Administrations, company voluntary arrangements (CVAs), credit insurance cuts and factories demanding upfront payments are all putting unbearable pressure on suppliers in an already-stretched market, industry sources have told Drapers.
Suppliers said the series of recent high-profile CVAs – including the planned restructuring at House of Fraser, which will be voted on by creditors on 22 June – have led to a “crossroads” in the industry.
“Will there be any suppliers left?” said one high street supplier. “There needs to be a huge reality check.
“To survive this type of market, you need an astonishing balance sheet. It’s been one-way traffic and the supply base can’t take it any more.”
Another supplier agreed: “If you continue to squeeze your suppliers, you won’t have any. It’s a case of ethics and we’re at a real crossroads. Retailers are going through the hardest time since the 1980s and it’s tough, but what will be the future shape of manufacturing?”
One manufacturer said a “pushback” is coming, as many suppliers are reluctant to continue working with UK retailers: “There is a feeling among myself and other suppliers that we won’t continue to supply some UK retailers.
“What are the terms of business to supply them? We need to look very closely at this.”
One womenswear manufacturer said credit insurers cutting cover is having a crippling effect: “The industry is now becoming uninsurable. Credit insurers are cutting levels or exiting altogether. In China, a lot of factories won’t work with the UK unless they’re paid a minimum 30% deposit and balance on delivery.”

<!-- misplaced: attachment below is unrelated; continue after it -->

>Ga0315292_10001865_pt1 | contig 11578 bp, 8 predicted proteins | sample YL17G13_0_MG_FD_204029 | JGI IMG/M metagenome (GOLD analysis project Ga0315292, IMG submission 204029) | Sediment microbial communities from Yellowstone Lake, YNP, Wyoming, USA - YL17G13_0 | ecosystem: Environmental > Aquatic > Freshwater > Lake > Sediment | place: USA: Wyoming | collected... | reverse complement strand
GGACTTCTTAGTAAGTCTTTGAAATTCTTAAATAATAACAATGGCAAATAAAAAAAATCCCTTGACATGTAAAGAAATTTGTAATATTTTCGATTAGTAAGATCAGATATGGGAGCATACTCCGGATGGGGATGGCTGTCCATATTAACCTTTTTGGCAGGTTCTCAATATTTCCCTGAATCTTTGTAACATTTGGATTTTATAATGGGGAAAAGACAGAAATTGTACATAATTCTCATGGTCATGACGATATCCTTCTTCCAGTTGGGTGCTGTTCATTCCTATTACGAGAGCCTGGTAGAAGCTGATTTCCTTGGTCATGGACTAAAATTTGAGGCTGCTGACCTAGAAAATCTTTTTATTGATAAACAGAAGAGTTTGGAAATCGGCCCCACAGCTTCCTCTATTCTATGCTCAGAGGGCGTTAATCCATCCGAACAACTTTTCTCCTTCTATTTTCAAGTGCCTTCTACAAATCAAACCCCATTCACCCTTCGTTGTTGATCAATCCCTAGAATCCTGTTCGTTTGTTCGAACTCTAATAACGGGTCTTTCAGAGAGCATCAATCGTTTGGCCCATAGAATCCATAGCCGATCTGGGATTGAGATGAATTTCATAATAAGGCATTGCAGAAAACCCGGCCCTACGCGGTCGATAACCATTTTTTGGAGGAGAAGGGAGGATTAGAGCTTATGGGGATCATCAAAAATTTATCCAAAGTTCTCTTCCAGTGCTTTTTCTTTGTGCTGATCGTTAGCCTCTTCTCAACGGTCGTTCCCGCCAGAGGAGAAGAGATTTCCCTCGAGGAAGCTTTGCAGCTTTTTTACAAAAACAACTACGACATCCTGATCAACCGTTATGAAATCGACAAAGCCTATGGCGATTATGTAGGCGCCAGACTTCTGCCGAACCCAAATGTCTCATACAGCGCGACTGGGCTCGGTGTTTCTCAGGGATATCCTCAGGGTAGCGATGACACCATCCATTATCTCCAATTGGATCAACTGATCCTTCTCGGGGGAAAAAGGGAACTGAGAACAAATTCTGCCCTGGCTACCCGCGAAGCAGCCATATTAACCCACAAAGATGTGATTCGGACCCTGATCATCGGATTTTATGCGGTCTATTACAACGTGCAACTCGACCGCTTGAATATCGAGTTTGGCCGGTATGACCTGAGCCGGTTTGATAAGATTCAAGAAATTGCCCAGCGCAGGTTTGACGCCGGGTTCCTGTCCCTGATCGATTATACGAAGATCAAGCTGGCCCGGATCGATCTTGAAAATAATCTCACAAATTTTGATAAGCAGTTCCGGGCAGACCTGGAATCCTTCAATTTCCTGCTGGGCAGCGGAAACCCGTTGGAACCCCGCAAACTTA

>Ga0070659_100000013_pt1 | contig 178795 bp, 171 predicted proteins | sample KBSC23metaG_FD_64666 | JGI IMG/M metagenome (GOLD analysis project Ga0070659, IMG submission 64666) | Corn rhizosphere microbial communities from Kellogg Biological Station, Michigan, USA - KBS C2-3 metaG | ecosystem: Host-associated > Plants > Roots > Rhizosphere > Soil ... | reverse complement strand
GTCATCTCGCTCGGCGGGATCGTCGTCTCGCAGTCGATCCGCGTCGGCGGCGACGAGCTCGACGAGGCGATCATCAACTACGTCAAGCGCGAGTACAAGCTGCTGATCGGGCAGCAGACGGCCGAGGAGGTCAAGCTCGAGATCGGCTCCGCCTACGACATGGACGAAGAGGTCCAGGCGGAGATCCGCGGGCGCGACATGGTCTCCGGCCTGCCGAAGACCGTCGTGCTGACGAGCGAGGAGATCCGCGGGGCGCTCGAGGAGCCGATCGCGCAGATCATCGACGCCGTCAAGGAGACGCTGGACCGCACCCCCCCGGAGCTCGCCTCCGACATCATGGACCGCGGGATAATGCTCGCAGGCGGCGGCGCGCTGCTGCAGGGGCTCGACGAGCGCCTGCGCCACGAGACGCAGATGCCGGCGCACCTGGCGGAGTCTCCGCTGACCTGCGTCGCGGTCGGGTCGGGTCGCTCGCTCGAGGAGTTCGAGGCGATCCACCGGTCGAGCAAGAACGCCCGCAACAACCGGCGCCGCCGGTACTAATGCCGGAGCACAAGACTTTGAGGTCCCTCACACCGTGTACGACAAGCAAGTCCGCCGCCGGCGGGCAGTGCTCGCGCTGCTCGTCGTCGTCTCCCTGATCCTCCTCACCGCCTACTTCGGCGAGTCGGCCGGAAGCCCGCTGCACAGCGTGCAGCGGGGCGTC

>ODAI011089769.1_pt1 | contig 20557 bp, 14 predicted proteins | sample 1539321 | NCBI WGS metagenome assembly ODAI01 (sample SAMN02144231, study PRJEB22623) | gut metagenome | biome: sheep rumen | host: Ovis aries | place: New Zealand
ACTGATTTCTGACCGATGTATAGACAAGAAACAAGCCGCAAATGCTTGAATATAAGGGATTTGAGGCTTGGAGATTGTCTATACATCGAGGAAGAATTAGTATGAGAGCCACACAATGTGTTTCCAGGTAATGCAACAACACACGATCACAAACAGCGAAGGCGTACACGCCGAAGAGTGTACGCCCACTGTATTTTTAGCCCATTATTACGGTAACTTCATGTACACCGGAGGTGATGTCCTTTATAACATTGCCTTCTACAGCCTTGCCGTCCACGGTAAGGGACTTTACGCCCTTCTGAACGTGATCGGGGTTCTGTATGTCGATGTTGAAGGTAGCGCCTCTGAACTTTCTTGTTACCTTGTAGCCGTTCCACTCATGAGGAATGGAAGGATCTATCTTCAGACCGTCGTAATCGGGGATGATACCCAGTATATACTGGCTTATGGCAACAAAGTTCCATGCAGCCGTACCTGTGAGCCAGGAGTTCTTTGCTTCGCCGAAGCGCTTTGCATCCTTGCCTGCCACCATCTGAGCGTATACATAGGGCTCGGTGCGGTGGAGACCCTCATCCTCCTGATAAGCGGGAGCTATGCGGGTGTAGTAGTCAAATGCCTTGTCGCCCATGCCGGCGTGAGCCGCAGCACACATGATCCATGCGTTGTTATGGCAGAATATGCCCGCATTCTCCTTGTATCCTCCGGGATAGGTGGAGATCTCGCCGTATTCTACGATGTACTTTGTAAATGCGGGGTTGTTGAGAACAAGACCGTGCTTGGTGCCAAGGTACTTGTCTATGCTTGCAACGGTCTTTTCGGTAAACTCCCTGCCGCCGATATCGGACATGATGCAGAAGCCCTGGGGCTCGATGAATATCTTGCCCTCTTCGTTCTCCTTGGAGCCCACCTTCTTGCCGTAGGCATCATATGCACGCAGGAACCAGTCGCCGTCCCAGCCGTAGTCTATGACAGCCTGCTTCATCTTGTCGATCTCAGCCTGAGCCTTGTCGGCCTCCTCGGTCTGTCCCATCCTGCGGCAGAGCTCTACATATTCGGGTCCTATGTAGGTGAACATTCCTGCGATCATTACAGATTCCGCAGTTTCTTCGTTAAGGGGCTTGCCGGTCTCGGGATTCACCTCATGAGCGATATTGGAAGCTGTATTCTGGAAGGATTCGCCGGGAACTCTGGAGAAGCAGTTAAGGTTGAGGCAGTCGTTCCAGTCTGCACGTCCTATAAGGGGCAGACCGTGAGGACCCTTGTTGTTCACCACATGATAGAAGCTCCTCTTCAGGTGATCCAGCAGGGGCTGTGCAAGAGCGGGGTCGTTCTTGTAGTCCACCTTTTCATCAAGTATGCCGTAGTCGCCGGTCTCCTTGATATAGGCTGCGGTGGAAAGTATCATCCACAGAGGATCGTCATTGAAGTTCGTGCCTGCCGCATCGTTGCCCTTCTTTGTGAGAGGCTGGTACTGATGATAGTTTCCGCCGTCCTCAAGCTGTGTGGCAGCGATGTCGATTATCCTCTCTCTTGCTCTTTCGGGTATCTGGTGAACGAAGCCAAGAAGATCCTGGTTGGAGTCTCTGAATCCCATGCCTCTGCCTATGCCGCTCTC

Another supplier added: “We’re acting as a bank and we take all that risk on board. Banks are not lending in this industry – they’re nervous. The risk factor is huge.”
Industry sources have said the law needs to be changed to give more protection to the retailer supply base.
“Lots of manufacturers are closing down,” one source said. “This is the hard, commercial reality and it stacks up in the retailers’ favour.
“The manufacturer has no protection. We are stuck in a hole. CVAs are the hot way of working at the moment – instead of being honourable and trying to work with partners.”
Another manufacturer agreed: “We take responsibility for the fabric, the sourcing, we deal with the couriers and we have a lot of commitments. So when a company goes into administration, we are caught with all the stock.
“Sometimes the brand just disappears and there’s not much we can do. Who is going to stand up for our industry and say this is wrong?”
David Steinberg, partner in restructuring and insolvency practice at Stevens & Bolton, said: “There is a risk for suppliers, undoubtedly. The fact they are purchasing from a manufacturer and supplying to a retailer puts them in a vulnerable position.
“Credit insurance is popular but expensive and it gets pulled at short notice. The reality is for the creditor population, if they have a claim against a company, it will also owe money to the banks. The banks are first in line.”
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